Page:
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Opinions of Monday, 29 October 2018

Columnist: Kwaku Badu

Sam George has stated the obvious; new regions won’t develop automatically!

I could not agree more with the former Presidential staffer and Member of Parliament for Ningo-Prampram, Sam George, for opining somewhat passionately that the creation of new regions will not develop those areas spontaneously (See: ‘No scientific proof that new regions bring development – Sam George; citinewsroom.com/ghanaweb.com, 28/10/2018).

Sam George, frankly speaking, has stated the obvious: the creation of regions won’t necessarily bridge the ever widening social mobility chasm.

That said, Sam George’s arousing disgust towards the proposed creation of the new regions is somewhat inconsequential in my humble opinion.

Sam George is reported to have fretted in thy soul: “As an individual, I disagree with the creation of new regions. Whether it is the NDC or NPP, I do not believe that the creation of new regions will fix the problems they claim they are going to fix.”

Well, there is no gainsaying the fact that the mere creation of extra regions won’t automatically bring prosperity unless the government of the day resorts to rational distribution of national resources. Does it mean then that the creation of extra regions is immaterial? I do not think so.

To be quite honest, I am not sure whether Sam George has a passing familiarity with the purposes of administrative, geographical and political demarcations at all?

In any case, administrative, geographical and political demarcations are not limited to Ghana. Take, for example, the United Kingdom has been divided into 48 counties, used for administrative, geographical and political purposes.

In fact, there are a total of 326 districts, made up of 36 metropolitan boroughs, 32 London boroughs, 201 non-metropolitan districts, 55 unitary authorities, as well as the City of London and the Isles of Scilly which are also districts, but do not correspond to any of these categories.

The story is told, in a historical perspective, that by the early 17th century, all of England, Wales, Scotland, and Ireland had been separated into counties.

“The older term shire was historically equivalent to "county". In Scotland for instance, shire was the only term used until after the Act of Union 1707.

“Since the early 19th century, counties have been adapted to meet new administrative and political requirements, and the word county (often with a qualifier) has been used in different senses for different purposes. In some areas of England and Wales, counties still perform the functions of modern local government (Wikipedia).”



It is also true that the Federal Republic of the United States has about 50 separate States. And, there are 94 federal judicial districts, including at least one district in each state.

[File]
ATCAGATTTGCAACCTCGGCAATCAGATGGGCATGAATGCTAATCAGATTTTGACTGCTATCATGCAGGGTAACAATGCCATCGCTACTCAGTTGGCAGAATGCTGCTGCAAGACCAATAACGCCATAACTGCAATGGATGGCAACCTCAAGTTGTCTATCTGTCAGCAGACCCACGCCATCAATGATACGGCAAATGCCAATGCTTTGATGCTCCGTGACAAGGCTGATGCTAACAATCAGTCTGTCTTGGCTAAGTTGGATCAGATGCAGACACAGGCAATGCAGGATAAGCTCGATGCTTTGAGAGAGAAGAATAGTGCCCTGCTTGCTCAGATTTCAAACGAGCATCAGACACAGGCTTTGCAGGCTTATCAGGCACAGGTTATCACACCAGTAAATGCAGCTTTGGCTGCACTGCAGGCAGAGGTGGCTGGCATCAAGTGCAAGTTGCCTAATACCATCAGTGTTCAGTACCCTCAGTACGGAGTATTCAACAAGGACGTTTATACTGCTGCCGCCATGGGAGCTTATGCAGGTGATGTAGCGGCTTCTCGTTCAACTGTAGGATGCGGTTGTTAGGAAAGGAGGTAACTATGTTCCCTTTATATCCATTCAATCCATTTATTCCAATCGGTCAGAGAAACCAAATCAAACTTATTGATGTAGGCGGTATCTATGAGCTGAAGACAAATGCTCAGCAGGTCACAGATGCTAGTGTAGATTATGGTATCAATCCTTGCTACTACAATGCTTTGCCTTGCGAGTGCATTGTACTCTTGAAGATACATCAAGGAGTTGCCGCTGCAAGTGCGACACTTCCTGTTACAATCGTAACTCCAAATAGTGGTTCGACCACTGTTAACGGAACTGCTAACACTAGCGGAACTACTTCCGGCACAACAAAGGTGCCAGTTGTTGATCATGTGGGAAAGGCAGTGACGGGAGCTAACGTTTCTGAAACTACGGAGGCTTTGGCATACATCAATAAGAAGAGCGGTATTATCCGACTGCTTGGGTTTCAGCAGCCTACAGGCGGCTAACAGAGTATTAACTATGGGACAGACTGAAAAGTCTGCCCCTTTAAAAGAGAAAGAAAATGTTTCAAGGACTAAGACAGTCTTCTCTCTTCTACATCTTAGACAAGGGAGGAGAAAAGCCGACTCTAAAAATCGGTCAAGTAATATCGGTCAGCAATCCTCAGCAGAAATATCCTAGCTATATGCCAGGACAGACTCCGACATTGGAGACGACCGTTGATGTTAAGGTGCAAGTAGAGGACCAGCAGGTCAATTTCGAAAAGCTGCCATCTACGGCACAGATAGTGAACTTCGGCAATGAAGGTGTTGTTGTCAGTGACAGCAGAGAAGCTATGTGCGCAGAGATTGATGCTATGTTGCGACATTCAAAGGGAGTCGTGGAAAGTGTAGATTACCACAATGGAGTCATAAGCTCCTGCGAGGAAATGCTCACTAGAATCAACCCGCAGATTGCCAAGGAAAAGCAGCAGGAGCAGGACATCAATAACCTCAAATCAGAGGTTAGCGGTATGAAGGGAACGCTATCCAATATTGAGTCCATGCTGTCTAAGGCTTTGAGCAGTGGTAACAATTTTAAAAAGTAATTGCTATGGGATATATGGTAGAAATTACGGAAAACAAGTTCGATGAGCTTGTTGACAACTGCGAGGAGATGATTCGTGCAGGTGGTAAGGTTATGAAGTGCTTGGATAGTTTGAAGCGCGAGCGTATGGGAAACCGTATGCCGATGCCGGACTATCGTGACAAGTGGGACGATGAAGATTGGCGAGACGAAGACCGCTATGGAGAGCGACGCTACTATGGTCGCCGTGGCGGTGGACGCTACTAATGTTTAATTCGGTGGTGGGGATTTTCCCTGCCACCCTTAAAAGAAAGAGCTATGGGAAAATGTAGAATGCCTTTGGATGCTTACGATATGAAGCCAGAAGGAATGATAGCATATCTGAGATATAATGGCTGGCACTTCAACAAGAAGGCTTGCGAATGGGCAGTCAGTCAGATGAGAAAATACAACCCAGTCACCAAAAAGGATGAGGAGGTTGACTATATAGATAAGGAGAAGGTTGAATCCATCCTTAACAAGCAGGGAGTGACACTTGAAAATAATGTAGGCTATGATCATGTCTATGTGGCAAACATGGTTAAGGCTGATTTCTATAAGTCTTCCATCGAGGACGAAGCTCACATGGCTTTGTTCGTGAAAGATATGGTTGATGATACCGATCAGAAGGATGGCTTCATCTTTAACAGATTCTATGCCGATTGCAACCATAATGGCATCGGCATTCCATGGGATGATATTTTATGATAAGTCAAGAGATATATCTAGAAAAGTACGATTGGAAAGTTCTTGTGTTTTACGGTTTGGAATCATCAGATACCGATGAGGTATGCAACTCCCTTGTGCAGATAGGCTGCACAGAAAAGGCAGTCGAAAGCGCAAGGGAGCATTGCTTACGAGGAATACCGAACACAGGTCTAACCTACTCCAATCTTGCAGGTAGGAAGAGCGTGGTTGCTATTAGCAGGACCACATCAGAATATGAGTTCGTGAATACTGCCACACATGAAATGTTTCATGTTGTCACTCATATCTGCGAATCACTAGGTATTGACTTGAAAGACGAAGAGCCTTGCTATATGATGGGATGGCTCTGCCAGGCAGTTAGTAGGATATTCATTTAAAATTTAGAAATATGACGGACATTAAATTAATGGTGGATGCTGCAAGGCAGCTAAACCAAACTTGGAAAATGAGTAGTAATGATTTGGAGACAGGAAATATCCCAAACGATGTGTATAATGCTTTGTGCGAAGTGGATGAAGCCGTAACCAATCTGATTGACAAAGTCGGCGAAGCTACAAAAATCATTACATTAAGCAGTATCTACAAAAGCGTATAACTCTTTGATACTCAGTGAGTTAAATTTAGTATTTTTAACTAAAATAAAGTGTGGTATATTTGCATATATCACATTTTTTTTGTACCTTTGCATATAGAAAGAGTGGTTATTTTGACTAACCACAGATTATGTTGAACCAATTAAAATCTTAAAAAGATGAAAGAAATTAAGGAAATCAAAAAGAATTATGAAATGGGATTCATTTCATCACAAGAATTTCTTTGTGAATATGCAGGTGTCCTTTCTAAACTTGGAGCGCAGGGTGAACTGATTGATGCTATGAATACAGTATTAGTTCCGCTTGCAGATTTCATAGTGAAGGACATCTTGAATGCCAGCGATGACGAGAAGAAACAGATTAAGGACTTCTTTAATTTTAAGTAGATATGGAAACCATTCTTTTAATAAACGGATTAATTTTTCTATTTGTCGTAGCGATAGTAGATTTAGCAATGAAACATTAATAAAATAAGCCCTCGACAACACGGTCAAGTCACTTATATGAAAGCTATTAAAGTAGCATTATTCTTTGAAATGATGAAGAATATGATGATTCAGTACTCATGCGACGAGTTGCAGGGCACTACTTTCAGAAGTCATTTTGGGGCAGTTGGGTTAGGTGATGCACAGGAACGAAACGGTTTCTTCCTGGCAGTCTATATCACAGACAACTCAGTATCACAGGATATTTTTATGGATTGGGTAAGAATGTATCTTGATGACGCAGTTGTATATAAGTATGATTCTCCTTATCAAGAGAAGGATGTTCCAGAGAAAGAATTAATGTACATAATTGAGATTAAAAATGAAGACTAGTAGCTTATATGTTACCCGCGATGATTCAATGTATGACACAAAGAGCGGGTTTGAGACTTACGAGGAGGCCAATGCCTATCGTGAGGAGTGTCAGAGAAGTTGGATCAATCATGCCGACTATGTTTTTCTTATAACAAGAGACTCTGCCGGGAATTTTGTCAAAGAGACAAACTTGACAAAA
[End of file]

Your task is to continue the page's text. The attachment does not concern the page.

Suffice it to emphasise that the geographical divisions have done nothing to hamper the development of both the United Kingdom and the United States.

Let us however face it, if anything at all, the divisions have rather aided or facilitated the development of the geographical areas in the United Kingdom and the United States respectively.

Frankly stating, there are more examples around the globe. But even if we use the examples of the United Kingdom and the United States, we can somehow dismiss Sam George’s somewhat specious suggestion that the creation of extra districts is useless and therefore those in support of the idea are probably not thinking through (emphasis mine).

In a related development, in 1983, the then head of state, J. J. Rawlings, successfully supervised the split of Upper Region, which gave us Upper West and Upper East Regions.

Was Rawlings’s decision to split Upper Region borne out of sheer ignorance? It is big no.

Despite the slow development in those areas, can we also conclude that the inhabitants of those regions have not benefited at all from the partition?

It is also worth mentioning that geographical divisions for administrative and political purposes started long before Rawlings’s decision to divide the Upper Region.

It must however be noted that the colonial administration started along the coast with their capital in Cape Coast till 1877.

Gradually, the Ashanti Territory was added, followed by the Northern Territory and finally Togoland through a plebiscite on 9th May 1956.



After independence, there was the need for the creation of a political region out of the Western Asante.

The expedient idea was however supported by some chiefs within the Bono and Ahafo areas, particularly the Techimanhene, whilst some chiefs and their subordinates opposed the creation of the new region.

As it was expected, some Ghanaians did not acquiesce with President Dr Kwame Nkrumah move for the creation of a region out of Asante. But Ghana’s first president, Dr Kwame Nkrumah’s vision for the creation was beyond ethnic and political shenanigans. For, if anything at all, he was certain that such division would promote the socio-economic development of the Bono and Ahafo areas of Ghana.

For that reason and other useful considerations a new political region was created out of the then Western Asante known as Brong Ahafo Region on 4th April 1959.

It was however believed that one of the key considerations for the creation of the Brong Ahafo was its landmass but not necessarily based on its population at that time (Kipo 2009).

In ending, geographical demarcations in a peaceful country cannot be referred to as incorporeal. And, who are we to oppose such a move if the residents of the said precincts decide to embrace the idea anyway?